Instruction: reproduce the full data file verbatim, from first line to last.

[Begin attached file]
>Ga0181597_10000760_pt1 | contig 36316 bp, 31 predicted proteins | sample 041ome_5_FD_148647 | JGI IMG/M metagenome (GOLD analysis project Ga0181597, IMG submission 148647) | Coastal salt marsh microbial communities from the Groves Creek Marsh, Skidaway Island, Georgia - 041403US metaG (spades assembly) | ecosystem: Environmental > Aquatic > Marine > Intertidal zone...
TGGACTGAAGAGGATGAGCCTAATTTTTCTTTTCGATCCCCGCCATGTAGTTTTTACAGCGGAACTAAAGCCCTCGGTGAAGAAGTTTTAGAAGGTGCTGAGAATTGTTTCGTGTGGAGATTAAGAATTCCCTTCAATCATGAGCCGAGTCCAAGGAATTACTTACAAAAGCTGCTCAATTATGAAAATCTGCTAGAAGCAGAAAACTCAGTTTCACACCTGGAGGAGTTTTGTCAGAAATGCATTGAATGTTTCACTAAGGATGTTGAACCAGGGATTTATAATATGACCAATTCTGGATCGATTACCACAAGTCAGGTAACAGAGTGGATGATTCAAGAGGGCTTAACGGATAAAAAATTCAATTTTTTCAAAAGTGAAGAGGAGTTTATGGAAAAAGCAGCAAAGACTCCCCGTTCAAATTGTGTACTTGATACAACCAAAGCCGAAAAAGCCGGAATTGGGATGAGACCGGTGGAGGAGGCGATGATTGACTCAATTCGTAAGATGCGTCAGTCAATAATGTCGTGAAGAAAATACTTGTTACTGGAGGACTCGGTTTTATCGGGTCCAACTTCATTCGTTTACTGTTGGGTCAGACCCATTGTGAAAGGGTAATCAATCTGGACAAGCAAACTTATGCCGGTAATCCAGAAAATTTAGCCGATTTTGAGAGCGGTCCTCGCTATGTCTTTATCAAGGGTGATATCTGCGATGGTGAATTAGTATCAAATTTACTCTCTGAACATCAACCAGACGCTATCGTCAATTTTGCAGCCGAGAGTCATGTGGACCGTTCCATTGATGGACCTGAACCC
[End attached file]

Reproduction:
>Ga0181597_10000760_pt1 | contig 36316 bp, 31 predicted proteins | sample 041ome_5_FD_148647 | JGI IMG/M metagenome (GOLD analysis project Ga0181597, IMG submission 148647) | Coastal salt marsh microbial communities from the Groves Creek Marsh, Skidaway Island, Georgia - 041403US metaG (spades assembly) | ecosystem: Environmental > Aquatic > Marine > Intertidal zone...
TGGACTGAAGAGGATGAGCCTAATTTTTCTTTTCGATCCCCGCCATGTAGTTTTTACAGCGGAACTAAAGCCCTCGGTGAAGAAGTTTTAGAAGGTGCTGAGAATTGTTTCGTGTGGAGATTAAGAATTCCCTTCAATCATGAGCCGAGTCCAAGGAATTACTTACAAAAGCTGCTCAATTATGAAAATCTGCTAGAAGCAGAAAACTCAGTTTCACACCTGGAGGAGTTTTGTCAGAAATGCATTGAATGTTTCACTAAGGATGTTGAACCAGGGATTTATAATATGACCAATTCTGGATCGATTACCACAAGTCAGGTAACAGAGTGGATGATTCAAGAGGGCTTAACGGATAAAAAATTCAATTTTTTCAAAAGTGAAGAGGAGTTTATGGAAAAAGCAGCAAAGACTCCCCGTTCAAATTGTGTACTTGATACAACCAAAGCCGAAAAAGCCGGAATTGGGATGAGACCGGTGGAGGAGGCGATGATTGACTCAATTCGTAAGATGCGTCAGTCAATAATGTCGTGAAGAAAATACTTGTTACTGGAGGACTCGGTTTTATCGGGTCCAACTTCATTCGTTTACTGTTGGGTCAGACCCATTGTGAAAGGGTAATCAATCTGGACAAGCAAACTTATGCCGGTAATCCAGAAAATTTAGCCGATTTTGAGAGCGGTCCTCGCTATGTCTTTATCAAGGGTGATATCTGCGATGGTGAATTAGTATCAAATTTACTCTCTGAACATCAACCAGACGCTATCGTCAATTTTGCAGCCGAGAGTCATGTGGACCGTTCCATTGATGGACCTGAACCC